The jury is still out
Judgement has not yet been finalised on a particular subject; especially due to information being incomplete.
'The Jury Is Still Out' has been a staple headline in US newspapers for at least 150 years; for example, this from The New York Daily-Times, May 1850:
"The [Gardiner Trial] Jury are still out, with no prospect of immediate agreement."
The phrase has continued to be used in this literal sense. The emergence of the figurative use of 'the jury is still out', i.e. as a reference to a non-legal decision where no actual jury is involved, began in the USA in the 1940s and has now become somewhat hackneyed; for example, the expression was used in a report of a baseball game, published in the Indiana newspaper The Terre Haute Star in July 1949:
The jury is still out on his [Orestes (Minnie) Minoso's] batting ability.
There are a few examples of the phrase's use, mostly in a sporting context, throughout the 1940s and 50s, but it was a specific event that brought it fully into the language - the infamous Finch-Tregoff murder trials in 1959/61. Dr. Bernard Finch was a middle-aged Los Angeles surgeon and Carole Tregoff was described in newspapers at the time as 'his shapely young receptionist'. The murder of Finch's wife and the subsequent trials were a cause célèbre. At each of the the couple's three trials the jury took their time in coming to a judgement and hacks must have got tired of typing 'Jury Still Out' each day. This newspaper cutting was typical of the hundreds of stories that ran during 1959 to 1961:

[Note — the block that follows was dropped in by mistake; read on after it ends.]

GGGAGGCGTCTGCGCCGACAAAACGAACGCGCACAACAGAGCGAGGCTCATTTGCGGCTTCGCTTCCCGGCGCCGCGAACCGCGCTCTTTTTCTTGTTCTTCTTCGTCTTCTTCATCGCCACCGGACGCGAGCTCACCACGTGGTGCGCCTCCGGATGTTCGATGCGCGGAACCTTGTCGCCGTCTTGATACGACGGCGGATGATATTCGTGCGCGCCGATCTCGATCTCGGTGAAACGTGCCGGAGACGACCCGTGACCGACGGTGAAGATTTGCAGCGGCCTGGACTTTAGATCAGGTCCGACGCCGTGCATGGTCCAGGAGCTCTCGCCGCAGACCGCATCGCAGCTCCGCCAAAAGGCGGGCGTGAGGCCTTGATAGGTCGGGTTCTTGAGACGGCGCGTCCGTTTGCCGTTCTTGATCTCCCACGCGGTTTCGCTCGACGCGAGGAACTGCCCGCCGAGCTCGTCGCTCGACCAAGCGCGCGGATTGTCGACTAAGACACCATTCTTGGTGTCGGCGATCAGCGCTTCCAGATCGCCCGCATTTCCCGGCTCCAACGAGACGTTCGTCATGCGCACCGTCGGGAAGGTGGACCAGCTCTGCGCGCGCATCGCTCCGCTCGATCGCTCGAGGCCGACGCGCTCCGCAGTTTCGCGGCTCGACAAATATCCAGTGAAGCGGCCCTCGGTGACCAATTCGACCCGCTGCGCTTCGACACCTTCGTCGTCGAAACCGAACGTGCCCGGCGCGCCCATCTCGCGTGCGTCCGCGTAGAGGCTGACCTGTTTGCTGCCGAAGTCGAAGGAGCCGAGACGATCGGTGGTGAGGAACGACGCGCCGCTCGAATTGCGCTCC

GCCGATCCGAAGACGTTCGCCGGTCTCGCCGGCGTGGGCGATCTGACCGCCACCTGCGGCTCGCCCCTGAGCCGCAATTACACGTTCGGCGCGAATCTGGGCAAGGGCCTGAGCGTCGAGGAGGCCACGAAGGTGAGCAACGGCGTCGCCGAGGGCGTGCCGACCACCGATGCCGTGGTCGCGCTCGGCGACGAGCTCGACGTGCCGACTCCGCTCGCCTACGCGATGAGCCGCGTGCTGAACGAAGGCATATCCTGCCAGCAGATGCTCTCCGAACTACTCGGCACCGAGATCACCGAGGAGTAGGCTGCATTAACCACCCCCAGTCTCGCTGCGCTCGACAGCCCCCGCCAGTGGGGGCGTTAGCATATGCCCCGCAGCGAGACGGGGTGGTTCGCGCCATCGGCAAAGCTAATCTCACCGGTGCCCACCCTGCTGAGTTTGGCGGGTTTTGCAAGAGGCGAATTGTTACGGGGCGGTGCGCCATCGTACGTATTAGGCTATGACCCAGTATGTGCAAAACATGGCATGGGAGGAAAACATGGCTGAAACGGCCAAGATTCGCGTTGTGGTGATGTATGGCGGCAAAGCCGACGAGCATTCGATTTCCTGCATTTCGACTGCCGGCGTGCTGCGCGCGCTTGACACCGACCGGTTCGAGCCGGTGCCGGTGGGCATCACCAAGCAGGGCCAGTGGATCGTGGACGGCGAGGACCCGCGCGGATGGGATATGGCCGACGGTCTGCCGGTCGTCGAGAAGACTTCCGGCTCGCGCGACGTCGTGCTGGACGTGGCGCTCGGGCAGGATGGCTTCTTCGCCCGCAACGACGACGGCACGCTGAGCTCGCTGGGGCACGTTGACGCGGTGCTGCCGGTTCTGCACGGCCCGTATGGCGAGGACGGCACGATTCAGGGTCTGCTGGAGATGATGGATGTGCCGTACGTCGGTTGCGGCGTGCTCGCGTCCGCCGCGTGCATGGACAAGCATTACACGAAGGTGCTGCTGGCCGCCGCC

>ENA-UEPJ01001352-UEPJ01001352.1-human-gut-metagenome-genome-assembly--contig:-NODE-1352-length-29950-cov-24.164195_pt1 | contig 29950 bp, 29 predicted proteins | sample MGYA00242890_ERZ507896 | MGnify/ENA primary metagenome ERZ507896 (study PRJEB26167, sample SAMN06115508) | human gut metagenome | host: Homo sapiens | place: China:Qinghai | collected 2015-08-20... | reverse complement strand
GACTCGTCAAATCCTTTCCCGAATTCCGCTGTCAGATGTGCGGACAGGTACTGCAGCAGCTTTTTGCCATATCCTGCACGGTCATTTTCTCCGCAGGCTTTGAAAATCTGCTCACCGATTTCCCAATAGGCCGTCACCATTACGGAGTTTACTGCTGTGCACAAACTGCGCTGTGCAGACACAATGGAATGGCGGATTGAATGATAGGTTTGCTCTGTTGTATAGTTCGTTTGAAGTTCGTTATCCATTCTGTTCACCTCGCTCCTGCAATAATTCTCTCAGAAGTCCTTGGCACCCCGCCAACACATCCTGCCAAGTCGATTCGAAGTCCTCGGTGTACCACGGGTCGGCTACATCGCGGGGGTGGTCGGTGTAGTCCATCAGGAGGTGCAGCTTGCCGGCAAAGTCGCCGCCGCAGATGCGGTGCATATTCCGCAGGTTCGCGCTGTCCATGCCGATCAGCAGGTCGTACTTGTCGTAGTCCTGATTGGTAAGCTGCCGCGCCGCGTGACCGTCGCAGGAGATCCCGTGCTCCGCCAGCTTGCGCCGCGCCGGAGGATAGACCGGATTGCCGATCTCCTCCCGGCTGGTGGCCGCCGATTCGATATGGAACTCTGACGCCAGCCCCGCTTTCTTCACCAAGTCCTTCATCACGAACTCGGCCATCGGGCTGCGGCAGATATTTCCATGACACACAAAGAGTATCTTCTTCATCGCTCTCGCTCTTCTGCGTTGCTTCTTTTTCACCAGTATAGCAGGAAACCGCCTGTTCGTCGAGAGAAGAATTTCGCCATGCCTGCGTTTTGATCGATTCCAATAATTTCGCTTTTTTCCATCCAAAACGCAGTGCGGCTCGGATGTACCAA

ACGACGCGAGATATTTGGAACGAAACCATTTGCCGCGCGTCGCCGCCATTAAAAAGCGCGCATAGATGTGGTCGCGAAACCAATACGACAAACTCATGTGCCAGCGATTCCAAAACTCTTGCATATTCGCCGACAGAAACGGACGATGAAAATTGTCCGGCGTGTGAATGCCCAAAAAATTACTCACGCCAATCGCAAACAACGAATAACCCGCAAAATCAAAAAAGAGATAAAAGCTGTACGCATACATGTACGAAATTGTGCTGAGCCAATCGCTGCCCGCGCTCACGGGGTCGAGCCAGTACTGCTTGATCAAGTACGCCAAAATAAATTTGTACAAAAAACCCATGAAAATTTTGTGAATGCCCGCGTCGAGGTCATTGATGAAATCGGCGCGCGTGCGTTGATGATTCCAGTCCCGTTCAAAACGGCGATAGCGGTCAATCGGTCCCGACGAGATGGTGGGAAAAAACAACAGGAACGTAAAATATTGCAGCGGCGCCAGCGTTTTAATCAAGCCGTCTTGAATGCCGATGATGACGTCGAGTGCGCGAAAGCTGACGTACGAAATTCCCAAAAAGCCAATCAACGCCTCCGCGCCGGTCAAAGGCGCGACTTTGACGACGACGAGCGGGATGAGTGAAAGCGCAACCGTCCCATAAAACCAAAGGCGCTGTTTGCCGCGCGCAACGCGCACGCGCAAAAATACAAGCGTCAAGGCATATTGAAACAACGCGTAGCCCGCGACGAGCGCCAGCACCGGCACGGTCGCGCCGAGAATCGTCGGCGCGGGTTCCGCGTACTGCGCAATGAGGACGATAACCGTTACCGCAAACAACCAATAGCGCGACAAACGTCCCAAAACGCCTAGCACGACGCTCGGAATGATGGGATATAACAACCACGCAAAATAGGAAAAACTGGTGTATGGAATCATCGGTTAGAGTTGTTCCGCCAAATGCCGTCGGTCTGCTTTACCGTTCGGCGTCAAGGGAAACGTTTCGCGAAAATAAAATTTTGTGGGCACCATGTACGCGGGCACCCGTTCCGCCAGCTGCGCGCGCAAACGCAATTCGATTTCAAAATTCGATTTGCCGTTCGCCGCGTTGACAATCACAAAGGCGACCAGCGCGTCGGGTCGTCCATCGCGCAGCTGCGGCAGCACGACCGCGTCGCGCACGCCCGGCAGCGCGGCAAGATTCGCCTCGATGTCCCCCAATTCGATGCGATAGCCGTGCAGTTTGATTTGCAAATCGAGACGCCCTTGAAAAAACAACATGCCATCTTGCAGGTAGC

At the third trial, during March and April 1961, the pair were finally convicted of murder.
Had Dr. Finch kept his mind on surgery, we would probably not now have the cliché 'the jury is still out' at our disposal. I'll leave it to you to decide whether that's to the good or not.
See other phrases that were coined in the USA.